"The development of this monolithic CMOS-based image sensor represents a milestone for low-cost, high-resolution broadband and hyperspectral imaging systems" ICREA Prof. at ICFO Frank Koppens highlights. He assures that "in general, graphene-CMOS technology will enable a vast amount of applications, that range from safety, security, low cost pocket and smartphone cameras, fire control systems, passive night vision and night surveillance cameras, automotive sensor systems, medical imaging applications, food and pharmaceutical inspection to environmental monitoring, to name a few".
This project is currently incubating in ICFO's Launchpad. The team is working with the institute's tech transfer professionals to bring this breakthrough along with its full patent portfolio of imaging and sensing technologies to the market.
This research has been partially supported by the European Graphene Flagship, European Research Council, the Government of Catalonia, Fundació Cellex and the Severo Ochoa Excellence program of the Government of Spain.
ICFO researchers have developed the first graphene -- quantum dots -- CMOS integrated based camera, capable of imaging visible and infrared light at the same time. The camera will be useful for many applications that include night vision, food inspection, fire control, vision under extreme weather conditions, to name a few. The imaging system is based on the first monolithic integration of graphene and quantum dot photodetectors with a CMOS read-out integrated circuit. It has proven to be easy and cheap to fabricate at room temperature and under ambient conditions, allowing for low-cost mass-production.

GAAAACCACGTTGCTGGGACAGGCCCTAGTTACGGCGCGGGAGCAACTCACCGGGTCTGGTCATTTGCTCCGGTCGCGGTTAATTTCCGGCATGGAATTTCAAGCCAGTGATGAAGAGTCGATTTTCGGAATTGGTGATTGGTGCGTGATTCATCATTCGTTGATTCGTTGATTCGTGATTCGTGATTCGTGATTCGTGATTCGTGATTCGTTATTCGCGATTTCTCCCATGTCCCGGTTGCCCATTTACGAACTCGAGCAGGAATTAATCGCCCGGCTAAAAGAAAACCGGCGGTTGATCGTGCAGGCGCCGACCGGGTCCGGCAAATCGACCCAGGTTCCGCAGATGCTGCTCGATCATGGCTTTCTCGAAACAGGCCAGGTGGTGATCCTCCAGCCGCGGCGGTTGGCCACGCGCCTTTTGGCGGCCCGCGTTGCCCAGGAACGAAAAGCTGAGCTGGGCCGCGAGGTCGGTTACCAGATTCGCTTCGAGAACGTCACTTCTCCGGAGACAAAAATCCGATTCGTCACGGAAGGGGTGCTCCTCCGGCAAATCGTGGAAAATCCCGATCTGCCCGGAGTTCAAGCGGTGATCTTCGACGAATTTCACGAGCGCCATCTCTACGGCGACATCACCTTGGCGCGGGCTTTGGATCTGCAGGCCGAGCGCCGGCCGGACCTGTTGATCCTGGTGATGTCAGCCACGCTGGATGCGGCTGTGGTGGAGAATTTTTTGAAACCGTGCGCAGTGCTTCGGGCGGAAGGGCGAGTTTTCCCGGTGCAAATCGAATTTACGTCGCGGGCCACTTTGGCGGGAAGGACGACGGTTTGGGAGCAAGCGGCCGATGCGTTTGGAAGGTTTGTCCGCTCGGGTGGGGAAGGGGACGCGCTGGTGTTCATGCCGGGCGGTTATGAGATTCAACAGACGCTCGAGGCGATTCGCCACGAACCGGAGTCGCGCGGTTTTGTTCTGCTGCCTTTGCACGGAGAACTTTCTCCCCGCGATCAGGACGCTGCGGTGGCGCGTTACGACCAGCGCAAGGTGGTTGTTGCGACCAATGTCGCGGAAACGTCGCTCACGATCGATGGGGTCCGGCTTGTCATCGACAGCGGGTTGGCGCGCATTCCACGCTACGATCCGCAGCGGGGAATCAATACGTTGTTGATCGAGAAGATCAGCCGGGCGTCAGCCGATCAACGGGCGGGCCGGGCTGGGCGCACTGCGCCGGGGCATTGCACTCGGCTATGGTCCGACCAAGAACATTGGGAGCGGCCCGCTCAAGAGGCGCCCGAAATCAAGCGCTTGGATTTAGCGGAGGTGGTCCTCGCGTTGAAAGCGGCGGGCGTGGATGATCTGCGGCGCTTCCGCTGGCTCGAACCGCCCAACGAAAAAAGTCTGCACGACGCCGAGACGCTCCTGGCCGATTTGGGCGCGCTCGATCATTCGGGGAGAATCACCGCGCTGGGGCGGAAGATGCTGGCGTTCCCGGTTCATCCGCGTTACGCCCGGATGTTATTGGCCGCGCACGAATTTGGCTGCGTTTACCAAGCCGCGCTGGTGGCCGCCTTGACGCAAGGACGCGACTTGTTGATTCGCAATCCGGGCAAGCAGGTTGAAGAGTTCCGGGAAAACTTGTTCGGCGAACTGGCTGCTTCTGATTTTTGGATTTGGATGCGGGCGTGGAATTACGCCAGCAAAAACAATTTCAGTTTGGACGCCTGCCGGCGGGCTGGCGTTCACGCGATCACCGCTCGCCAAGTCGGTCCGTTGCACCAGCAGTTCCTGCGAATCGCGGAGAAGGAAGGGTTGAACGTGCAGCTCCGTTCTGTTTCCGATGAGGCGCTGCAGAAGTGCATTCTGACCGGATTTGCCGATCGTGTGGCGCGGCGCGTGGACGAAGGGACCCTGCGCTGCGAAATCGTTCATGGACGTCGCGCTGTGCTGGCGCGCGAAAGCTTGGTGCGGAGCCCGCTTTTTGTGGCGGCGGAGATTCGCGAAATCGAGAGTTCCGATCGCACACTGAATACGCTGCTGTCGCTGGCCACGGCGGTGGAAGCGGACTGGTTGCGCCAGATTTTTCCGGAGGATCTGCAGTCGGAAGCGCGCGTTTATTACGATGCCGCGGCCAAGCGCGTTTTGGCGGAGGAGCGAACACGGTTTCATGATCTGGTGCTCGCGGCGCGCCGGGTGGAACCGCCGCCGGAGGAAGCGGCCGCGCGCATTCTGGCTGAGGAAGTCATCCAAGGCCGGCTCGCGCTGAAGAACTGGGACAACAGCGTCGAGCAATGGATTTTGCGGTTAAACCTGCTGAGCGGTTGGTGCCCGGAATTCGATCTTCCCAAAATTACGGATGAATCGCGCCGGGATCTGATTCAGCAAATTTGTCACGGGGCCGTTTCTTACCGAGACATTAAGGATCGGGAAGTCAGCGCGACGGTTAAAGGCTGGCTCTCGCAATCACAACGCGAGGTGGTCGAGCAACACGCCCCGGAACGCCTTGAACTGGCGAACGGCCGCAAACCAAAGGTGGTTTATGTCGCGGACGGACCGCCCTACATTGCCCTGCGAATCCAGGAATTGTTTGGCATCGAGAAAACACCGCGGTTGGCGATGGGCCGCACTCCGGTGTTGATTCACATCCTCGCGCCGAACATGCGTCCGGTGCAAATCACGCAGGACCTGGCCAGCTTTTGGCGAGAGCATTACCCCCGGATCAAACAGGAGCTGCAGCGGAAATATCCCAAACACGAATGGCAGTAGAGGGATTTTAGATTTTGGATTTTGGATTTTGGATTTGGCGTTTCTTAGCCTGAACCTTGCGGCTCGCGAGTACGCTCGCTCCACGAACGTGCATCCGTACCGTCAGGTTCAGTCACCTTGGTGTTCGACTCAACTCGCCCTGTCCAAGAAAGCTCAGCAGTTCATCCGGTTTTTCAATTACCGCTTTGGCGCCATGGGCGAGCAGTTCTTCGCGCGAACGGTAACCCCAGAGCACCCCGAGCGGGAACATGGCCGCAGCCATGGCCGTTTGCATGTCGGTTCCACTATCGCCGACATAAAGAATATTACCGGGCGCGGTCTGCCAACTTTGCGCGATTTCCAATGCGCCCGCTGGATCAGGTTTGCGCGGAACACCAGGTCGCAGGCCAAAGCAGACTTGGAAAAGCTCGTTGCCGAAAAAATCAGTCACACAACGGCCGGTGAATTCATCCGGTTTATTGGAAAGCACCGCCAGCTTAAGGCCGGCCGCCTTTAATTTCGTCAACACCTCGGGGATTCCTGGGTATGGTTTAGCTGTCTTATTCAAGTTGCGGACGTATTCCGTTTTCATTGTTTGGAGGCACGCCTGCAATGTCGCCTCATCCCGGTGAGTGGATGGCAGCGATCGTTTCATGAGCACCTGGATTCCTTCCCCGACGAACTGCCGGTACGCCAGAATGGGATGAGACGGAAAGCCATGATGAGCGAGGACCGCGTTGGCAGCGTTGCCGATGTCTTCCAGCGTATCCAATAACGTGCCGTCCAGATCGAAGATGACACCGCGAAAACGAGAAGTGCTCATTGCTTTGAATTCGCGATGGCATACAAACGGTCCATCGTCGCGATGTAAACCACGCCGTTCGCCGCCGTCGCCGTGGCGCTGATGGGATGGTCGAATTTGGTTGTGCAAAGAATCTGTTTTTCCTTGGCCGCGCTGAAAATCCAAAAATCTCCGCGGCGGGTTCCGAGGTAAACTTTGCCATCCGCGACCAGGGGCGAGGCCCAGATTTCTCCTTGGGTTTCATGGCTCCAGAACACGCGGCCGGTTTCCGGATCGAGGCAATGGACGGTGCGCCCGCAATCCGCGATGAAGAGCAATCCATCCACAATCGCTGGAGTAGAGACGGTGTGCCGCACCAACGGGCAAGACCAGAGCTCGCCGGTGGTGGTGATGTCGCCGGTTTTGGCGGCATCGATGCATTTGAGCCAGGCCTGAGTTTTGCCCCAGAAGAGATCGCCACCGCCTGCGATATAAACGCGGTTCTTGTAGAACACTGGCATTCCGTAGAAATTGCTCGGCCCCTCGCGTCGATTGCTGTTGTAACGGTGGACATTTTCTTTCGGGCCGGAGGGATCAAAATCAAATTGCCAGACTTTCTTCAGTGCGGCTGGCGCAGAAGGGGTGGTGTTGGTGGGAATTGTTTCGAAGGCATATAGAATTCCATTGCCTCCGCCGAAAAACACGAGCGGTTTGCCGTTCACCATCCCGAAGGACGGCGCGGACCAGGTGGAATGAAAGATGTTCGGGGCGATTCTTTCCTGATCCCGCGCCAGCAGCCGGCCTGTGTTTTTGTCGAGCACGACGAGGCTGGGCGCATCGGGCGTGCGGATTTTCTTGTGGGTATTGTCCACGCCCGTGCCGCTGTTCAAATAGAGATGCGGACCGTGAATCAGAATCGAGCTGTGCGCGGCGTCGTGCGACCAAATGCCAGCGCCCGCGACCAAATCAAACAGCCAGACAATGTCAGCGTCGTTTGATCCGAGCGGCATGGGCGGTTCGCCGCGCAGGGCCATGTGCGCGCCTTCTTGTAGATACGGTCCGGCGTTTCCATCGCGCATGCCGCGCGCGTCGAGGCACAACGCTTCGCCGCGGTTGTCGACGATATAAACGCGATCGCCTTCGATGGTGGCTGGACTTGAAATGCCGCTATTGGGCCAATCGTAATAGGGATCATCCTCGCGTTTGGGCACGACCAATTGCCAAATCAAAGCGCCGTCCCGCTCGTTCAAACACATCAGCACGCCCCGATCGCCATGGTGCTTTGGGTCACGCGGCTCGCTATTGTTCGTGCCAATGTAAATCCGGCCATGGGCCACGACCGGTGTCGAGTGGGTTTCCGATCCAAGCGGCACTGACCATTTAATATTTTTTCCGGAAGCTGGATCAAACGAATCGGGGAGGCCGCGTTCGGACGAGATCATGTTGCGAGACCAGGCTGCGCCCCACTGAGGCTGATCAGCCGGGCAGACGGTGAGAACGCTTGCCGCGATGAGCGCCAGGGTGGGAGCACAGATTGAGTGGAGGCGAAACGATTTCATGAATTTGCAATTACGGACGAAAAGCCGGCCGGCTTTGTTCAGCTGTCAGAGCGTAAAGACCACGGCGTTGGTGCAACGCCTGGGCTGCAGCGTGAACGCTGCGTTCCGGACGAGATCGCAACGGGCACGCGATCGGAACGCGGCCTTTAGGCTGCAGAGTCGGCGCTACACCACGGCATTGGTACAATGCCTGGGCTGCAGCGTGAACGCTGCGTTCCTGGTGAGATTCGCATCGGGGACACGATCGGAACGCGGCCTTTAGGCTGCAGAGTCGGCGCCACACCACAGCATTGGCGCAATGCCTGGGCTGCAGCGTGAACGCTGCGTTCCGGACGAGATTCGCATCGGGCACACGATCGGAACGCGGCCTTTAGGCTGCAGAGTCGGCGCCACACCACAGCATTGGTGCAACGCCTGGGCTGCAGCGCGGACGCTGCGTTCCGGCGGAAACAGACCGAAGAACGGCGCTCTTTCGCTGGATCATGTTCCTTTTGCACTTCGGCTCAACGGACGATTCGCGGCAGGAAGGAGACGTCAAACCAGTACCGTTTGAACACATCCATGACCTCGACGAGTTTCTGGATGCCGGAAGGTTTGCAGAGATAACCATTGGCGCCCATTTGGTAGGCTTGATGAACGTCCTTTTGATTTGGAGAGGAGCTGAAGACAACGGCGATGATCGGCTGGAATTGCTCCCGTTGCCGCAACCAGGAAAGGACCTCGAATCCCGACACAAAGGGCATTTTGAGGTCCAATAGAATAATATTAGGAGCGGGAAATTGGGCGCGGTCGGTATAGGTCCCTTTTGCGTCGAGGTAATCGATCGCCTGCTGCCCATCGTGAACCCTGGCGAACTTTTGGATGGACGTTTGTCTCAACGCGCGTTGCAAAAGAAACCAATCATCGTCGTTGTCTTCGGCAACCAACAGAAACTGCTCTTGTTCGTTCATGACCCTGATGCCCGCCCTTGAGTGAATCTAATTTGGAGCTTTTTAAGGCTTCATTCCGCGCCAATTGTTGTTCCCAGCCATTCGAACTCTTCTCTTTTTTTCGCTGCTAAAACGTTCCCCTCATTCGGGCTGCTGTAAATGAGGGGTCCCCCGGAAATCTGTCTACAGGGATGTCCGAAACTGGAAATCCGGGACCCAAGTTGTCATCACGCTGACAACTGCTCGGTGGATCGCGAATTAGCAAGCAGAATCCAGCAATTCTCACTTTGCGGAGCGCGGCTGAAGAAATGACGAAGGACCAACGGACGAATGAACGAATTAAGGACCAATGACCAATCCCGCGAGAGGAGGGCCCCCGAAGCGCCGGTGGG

ICFO was created in 2002 by the government of Catalonia and the Technical University of Catalonia as a centre of research excellence devoted to the science and technologies of light with a triple mission: to conduct frontier research, train the next generation of scientists, and provide knowledge and technology transfer. Today, it is one of the top research centres worldwide in its category as measured by international rankings.
Research at ICFO targets the forefront of science and technology based on light with programs directed at applications in Health, Renewable Energies, Information Technologies, Security and Industrial processes, among others. The institute hosts 400 professionals based in a dedicated building situated in the Mediterranean Technology Park in the metropolitan area of Barcelona.
ICFO participates in a large number of projects and international networks of excellence and is host to the NEST program that is financed by Fundación Privada Cellex Barcelona. Ground-breaking research in graphene is being carried out at ICFO and through key collaborative research partnerships such as the FET Graphene Flagship. ICREA Professor at ICFO and NEST Fellow Frank Koppens is the leader of the Optoelectonics work package within the Flagship program.
Functional Optoelectronic Nanomaterials Prof. Dr. Gerasimos Konstantatos
Quantum Nano-Optoelectronics Prof. Dr. Frank Koppens